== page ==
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Flex Your 401(k): Maximize Your Contributions

Congress made permanent higher limits that were set to be rolled back in 2010.

Editor's note: As a special feature for Feburary,

offers a four-part series on 401(k) plans designed to help you maximize your retirement savings. Today is Part 1. Here's Part 2. Here's Part 3.

Do you have a 401(k) plan? That is one of the questions most frequently posed by prospective employees at job interviews. Increasingly, the answer is yes.

Traditional pension plans have become virtually extinct, at least for new hires. But 401(k) plans, which allow employees to have a portion of their wages paid directly, or "deferred," into tax-advantaged investment accounts, are booming. Employers love them because they shift most of the cost of saving for retirement to employees themselves. Companies can even pass along some of the administrative costs.

The good news is that Congress has preserved higher annual contribution limits that were set to expire in 2010. In 2007, employees can contribute $15,500, and those aged 50 or older can contribute an additional $5,000 for a total of $20,500. Going forward, the limits will be indexed in $500 increments to inflation.

It goes without saying that the most important way you can maximize your retirement income through a 401(k) is to contribute as much as possible. Putting aside just a few thousand more dollars each year can translate into hundreds of thousands of dollars in additional funds by the time you're ready to retire.

"Now, more than ever, people's financial future is in their own hands," says Gary Schatsky, an attorney, CPA and former chairman of the National Association of Personal Financial Advisors. "A 401(k) plan allows a worker to save for retirement while deferring taxes on the saved money and earnings until withdrawal. In addition, it can act as forced savings and be the basis for your retirement future."

These retirement plans may not be for everyone; some people don't need to save for retirement, and others may feel they can't spare the funds. But Schatsky says most should contribute to their 401(k) but don't. "You need to look at your tax bracket, your cash situation and whether or not there is a company match," he says.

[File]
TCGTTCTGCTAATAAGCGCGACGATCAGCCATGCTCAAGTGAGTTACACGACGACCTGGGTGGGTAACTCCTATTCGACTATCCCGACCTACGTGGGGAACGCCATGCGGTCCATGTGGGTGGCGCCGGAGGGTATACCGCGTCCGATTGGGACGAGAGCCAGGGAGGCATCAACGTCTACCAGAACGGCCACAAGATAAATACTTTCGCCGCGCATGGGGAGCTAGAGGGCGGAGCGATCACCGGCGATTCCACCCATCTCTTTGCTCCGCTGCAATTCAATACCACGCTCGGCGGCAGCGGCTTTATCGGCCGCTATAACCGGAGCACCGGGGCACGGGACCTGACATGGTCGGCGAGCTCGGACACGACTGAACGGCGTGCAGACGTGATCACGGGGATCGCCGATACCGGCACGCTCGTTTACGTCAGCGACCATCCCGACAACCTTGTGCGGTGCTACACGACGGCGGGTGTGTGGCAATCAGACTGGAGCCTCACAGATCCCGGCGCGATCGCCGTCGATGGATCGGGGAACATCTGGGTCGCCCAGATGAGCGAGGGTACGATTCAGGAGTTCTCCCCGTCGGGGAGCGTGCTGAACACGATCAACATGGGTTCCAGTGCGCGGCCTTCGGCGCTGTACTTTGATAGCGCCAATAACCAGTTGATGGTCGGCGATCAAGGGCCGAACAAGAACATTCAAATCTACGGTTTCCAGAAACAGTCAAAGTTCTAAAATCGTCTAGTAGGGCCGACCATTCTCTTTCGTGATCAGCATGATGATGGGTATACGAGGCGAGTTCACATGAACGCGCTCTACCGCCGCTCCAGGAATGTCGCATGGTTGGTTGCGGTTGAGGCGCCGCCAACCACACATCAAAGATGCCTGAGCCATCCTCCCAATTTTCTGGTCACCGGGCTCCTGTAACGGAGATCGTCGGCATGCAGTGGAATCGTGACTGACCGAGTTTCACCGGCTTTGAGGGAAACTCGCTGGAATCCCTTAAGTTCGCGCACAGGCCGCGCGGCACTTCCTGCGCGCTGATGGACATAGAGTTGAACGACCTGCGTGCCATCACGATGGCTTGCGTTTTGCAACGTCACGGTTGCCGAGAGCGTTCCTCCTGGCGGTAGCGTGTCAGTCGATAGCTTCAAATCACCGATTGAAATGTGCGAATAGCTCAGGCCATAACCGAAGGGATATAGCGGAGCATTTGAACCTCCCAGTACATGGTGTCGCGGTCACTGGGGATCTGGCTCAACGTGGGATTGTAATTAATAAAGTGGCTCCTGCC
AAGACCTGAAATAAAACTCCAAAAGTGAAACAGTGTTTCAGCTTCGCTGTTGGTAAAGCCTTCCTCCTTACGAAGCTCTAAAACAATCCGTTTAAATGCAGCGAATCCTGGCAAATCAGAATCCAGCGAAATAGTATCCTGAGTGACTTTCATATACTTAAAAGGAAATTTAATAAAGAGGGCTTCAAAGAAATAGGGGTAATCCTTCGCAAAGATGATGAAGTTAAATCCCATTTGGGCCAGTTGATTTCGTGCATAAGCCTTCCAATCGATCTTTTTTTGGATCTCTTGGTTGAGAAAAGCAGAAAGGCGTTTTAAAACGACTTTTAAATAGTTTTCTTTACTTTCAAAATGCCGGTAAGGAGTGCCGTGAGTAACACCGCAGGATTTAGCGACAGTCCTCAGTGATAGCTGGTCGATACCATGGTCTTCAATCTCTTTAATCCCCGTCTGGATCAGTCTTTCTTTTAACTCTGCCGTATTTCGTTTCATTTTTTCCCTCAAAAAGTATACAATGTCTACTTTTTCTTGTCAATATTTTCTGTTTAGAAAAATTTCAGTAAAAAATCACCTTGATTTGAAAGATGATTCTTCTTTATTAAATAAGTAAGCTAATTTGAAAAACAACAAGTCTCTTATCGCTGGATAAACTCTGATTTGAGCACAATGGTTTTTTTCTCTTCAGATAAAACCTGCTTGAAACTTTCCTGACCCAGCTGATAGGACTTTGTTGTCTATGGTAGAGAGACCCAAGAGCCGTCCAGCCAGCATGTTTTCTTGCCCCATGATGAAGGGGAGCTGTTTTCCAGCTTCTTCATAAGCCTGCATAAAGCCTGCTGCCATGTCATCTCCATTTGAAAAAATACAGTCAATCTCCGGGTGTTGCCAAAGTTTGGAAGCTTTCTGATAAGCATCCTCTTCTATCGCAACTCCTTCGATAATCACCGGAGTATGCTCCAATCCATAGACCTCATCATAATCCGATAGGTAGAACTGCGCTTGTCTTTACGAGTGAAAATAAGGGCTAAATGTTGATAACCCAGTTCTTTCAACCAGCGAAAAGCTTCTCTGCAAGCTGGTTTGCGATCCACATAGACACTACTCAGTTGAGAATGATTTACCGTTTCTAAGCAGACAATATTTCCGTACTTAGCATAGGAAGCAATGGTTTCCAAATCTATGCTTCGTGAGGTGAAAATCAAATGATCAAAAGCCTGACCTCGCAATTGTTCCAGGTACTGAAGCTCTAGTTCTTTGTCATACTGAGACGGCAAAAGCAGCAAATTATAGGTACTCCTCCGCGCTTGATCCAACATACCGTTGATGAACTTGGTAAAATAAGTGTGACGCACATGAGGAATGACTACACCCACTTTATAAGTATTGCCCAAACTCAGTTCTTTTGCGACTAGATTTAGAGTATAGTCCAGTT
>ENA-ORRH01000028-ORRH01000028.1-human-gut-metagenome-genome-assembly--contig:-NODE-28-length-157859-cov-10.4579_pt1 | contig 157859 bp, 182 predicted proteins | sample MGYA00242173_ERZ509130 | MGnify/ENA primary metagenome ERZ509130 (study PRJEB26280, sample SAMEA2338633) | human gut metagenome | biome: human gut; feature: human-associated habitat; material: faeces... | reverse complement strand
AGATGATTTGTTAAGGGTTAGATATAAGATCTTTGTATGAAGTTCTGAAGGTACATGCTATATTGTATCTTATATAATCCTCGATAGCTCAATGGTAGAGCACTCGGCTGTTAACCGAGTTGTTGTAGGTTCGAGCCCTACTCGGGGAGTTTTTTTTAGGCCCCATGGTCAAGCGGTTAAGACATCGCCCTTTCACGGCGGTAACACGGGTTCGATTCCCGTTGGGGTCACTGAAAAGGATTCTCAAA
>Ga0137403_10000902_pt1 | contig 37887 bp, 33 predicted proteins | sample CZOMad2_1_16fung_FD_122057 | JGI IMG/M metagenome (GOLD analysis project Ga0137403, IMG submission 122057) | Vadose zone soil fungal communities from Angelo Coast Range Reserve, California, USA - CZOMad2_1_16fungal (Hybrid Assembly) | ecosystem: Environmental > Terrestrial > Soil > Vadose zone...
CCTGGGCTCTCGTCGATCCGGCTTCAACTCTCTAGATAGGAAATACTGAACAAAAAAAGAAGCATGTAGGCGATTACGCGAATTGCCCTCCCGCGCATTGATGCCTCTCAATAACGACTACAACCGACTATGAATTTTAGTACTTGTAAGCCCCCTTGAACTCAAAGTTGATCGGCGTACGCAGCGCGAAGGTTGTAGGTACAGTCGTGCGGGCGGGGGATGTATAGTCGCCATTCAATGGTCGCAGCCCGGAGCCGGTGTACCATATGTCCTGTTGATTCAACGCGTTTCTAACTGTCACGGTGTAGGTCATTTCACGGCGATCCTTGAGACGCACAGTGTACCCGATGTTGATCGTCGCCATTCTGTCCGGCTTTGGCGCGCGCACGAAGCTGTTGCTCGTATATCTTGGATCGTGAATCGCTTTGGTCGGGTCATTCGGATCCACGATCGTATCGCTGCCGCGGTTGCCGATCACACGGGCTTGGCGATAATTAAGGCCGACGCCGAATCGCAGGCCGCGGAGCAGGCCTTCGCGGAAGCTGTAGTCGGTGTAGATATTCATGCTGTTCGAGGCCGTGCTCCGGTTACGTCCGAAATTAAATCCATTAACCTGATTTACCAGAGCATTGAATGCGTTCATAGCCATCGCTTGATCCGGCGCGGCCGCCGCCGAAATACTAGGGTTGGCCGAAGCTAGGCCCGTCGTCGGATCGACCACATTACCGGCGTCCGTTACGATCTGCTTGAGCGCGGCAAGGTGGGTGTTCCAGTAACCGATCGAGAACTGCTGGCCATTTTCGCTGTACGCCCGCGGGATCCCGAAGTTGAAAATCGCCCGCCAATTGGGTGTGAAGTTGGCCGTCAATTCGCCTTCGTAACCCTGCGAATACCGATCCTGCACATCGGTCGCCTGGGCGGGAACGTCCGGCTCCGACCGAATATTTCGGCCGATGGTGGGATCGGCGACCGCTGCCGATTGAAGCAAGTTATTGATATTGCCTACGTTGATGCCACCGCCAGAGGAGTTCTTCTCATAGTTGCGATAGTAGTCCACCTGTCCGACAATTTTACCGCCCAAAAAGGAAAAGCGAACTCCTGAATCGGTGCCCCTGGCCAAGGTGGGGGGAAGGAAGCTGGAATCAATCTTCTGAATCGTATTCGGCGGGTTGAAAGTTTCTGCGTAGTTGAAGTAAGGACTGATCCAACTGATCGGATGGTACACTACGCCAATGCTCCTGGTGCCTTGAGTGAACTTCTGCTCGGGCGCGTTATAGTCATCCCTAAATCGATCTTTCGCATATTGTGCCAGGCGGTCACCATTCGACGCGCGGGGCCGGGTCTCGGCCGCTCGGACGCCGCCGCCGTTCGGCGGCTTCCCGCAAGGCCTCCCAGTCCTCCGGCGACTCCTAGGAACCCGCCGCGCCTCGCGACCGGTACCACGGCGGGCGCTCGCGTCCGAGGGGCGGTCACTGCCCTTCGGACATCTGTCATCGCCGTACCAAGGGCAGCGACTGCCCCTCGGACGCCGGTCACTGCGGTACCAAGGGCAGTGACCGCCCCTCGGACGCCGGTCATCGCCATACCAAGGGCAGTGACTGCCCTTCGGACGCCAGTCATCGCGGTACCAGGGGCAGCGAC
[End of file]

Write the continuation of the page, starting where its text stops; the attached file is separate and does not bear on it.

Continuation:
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The planner notes that for people in a 35% tax bracket, contributing $1,000 to a 401(k) plan will only remove $650 from your paycheck.

At a minimum, he says, you should aim to contribute as much to your plan as your employer will match, since these matching funds are essentially "a pay raise."

But contributing the maximum amount can have a powerful impact on your income in retirement. Adam Meyers, vice president and director of the benefits practice in the New York marketplace for Hay Group, provides the following example: If a 30-year old hired on Jan. 1 at a salary of $100,000 were to contribute 2% of his salary a year, he would have $406,663 in his 401(k) plan by age 65, assuring him a monthly income in retirement of $3,183.

But by raising his contribution to the maximum, the same person could increase the assets in his plan at age 65 to $3.15 million, resulting in a monthly income of $24,663. This assumes he earns 7% a year on his portfolio.

The Pension Protection Act of 2006 also made it easier for companies to automatically enroll employees in their 401(k) plans, increase their savings over time and put their assets in suitable long-term investments. That means more workers are likely to participate in their plans, and those who do are likely to grow their retirement savings faster than they would in a low-yielding money market fund, the typical default option.

A recent survey of 146 large U.S. companies by Hewitt Associates, a human resources consulting firm, indicates that more than half of them plan to automatically enroll employees in 401(k) plans by the end of the year. And almost one-fifth of companies that already offer automatic enrollment plan to increase the default contribution rate, while more than two-fifths plan to change the default option to either balanced funds, which combine stocks and bonds; life-cycle funds based on a worker's target retirement date; or managed accounts.

Still, you're unlikely to maximize your retirement savings by relying on your employer to enroll you.

Watch for three more steps to fixing your 401(k) in the next few days.

Steve Viuker is a Brooklyn, N.Y.-based business and finance writer. He has been published in The New York Post, The New York Times and other national publications.